Elevating from Social Media Monitoring to Social Listening

Monitoring and listening seem like the same thing, right? It can be hard to understand the difference between these two activities. You’ve probably even used the words interchangeably. We’re here to tell you there are critical differences between them; differences that prove monitoring alone is not enough. Once you start listening, you’ll realize the moments and opportunities you missed when you thought you were listening. 

Social Media Monitoring

Most campuses do some version of social media monitoring. You watch for posts to your Facebook page and direct tags and exact-match plain-text mentions on your official campus accounts on Twitter or Instagram. This is important work and a necessity for responsive customer service. It’s like checking email or responding when someone calls your name. Not watching your accounts and responding to tags would be bad business and just plain rude. 

Social media monitoring is often accomplished through social media management software, like Sprout Social or Hootsuite, or manually through native social media networks. But in this scenario you're still only searching for the topics and themes you're already aware of. What about the issues that aren’t on your radar yet?

Because social media monitoring and social media management are interconnected, social media monitoring offers limited reporting capabilities on its own. Mentions caught via social monitoring are folded into standard social media reporting metrics, the metrics social platforms want you to report on, regardless of how well they align with your strategic priorities. 

Social Listening

Social listening dives deeper than monitoring in terms of the depth and breadth of conversations discovered. With more than 100 million data sources available to crawl, listening finds mentions on websites that extend far beyond social platforms. This advanced method for finding conversations enables you to search for mentions of your brand that reference you by nickname, abbreviations, mascots, etc., rather than exact-match mentions.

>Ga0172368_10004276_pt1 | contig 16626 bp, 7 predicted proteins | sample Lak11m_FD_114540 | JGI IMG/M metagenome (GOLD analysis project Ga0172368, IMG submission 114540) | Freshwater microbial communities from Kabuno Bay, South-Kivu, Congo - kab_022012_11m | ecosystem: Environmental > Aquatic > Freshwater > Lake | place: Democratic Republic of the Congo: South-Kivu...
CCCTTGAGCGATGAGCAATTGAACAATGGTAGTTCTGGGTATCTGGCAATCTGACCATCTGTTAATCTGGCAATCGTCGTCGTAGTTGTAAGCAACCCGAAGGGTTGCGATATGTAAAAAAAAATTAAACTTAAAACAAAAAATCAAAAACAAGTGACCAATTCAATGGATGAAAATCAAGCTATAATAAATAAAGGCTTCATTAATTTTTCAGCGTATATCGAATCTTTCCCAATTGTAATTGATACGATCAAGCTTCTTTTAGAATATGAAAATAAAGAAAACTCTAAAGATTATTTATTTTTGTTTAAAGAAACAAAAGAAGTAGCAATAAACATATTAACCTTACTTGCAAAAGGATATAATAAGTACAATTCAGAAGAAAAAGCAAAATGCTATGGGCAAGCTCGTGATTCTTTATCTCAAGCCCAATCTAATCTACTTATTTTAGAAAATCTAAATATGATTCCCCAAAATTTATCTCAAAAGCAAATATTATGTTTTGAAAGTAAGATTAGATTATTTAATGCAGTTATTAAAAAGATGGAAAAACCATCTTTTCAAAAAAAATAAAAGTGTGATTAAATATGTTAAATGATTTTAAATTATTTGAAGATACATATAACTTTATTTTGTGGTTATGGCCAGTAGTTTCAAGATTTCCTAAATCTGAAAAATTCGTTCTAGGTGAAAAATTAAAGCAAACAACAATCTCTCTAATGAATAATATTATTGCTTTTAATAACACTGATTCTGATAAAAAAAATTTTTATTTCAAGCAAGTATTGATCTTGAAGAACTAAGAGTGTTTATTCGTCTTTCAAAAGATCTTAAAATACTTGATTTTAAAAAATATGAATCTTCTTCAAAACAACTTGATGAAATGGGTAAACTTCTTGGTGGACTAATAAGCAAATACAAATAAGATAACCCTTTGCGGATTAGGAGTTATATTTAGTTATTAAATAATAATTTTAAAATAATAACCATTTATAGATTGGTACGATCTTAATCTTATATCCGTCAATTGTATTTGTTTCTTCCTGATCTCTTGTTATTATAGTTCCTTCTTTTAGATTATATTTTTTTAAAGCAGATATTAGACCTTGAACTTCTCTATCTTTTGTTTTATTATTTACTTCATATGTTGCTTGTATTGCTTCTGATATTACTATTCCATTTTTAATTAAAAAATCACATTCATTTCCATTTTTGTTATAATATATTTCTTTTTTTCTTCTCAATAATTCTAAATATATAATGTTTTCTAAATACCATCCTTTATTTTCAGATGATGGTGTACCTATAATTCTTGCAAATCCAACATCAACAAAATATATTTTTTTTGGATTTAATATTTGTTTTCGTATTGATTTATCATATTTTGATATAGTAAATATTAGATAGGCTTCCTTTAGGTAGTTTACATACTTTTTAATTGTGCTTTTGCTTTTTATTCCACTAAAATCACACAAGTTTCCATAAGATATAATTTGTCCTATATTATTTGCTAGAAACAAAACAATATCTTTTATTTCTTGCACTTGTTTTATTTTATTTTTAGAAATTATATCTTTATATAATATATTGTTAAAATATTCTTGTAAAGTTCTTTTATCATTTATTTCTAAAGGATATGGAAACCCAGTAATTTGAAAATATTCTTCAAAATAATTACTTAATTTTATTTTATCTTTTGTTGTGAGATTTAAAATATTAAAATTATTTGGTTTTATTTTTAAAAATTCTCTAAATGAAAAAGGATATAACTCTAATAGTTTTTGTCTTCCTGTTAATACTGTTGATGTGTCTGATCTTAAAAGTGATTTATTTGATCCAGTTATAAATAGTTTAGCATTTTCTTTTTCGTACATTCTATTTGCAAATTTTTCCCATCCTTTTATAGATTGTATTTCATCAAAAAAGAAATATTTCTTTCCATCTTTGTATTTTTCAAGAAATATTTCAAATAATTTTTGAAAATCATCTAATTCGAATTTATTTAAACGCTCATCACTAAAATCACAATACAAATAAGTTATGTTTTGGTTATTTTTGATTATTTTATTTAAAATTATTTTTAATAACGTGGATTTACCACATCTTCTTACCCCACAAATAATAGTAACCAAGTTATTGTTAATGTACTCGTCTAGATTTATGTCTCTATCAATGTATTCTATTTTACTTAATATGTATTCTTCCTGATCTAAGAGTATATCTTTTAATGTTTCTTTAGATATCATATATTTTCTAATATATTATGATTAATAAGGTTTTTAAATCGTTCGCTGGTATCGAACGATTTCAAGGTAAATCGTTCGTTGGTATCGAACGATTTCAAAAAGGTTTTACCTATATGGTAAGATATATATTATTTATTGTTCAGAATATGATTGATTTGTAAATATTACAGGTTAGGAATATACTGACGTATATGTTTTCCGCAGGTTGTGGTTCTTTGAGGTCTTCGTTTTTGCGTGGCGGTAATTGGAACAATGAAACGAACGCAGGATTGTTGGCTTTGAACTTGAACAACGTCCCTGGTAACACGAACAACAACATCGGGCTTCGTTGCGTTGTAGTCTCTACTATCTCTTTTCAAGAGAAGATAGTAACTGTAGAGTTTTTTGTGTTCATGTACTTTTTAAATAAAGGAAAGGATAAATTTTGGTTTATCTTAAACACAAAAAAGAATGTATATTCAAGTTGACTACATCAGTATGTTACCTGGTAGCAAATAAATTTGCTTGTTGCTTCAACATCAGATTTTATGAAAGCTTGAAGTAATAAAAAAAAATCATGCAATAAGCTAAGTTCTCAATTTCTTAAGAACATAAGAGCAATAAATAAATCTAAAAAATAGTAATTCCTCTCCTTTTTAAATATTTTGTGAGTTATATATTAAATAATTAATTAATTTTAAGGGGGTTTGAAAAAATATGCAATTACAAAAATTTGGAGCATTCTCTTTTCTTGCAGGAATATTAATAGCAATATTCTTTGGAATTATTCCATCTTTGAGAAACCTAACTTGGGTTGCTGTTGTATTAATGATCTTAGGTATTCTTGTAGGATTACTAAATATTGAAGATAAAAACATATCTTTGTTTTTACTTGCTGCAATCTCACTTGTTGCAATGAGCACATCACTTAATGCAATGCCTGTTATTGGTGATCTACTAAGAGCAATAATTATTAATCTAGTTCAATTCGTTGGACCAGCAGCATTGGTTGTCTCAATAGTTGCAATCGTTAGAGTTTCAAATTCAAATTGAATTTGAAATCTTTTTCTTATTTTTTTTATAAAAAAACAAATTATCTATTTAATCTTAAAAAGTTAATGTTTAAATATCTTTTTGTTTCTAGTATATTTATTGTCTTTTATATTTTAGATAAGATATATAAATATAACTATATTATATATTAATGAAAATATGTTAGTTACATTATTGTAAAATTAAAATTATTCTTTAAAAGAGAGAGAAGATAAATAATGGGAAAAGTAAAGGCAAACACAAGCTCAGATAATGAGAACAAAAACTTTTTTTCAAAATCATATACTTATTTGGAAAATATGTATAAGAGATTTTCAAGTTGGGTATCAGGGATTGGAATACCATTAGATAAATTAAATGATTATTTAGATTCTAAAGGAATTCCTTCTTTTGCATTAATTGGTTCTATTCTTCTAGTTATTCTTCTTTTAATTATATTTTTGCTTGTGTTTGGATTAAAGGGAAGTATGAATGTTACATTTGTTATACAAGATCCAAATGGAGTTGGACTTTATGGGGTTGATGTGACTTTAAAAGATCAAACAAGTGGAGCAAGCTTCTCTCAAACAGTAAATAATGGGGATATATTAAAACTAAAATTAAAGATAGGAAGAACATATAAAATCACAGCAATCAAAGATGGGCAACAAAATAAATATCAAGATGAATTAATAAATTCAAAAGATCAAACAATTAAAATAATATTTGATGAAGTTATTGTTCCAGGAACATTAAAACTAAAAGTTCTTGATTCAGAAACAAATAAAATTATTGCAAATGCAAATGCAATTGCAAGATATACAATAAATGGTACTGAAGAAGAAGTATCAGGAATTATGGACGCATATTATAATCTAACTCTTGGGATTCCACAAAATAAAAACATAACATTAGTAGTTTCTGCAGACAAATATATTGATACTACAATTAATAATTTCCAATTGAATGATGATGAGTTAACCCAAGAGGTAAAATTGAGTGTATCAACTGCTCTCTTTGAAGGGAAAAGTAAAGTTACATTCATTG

But there’s more to it than that. Social listening takes a giant, custom dataset and analyzes it in a variety of different ways in order to make observations, detect patterns, and develop insights. In this way, it gives you an authentic and unfiltered view into your audience’s questions, opinions, celebrations, anxieties, and fears. 

This wide net of data provides a framework for measuring all of the conversation about your campus, allowing you to build KPIs and reporting metrics that tie back to the ROI of your initiatives and help you make more data-driven decisions moving forward. 

One of the most common strategic uses for social listening is brand and reputation management. Understanding all of your online conversation helps you learn how your audience perceives your campus so you can change the narrative and create stronger brand alignment between reality and perception.

  Social Monitoring Social Listening
  Monitoring mentions and DMs. Observing, collecting, measuring, and analyzing public web content for mentions or conversations of interest.
  • Twitter
  • Facebook & Messenger
  • Instagram
  • Snapchat
  • LinkedIn
  • YouTube
  • Twitter
  • News/press
  • Blogs
  • YouTube
  • Forums like Reddit
  • Owned pages: Facebook, Instagram, LinkedIn
  • Manual social listening: Snapchat, TikTok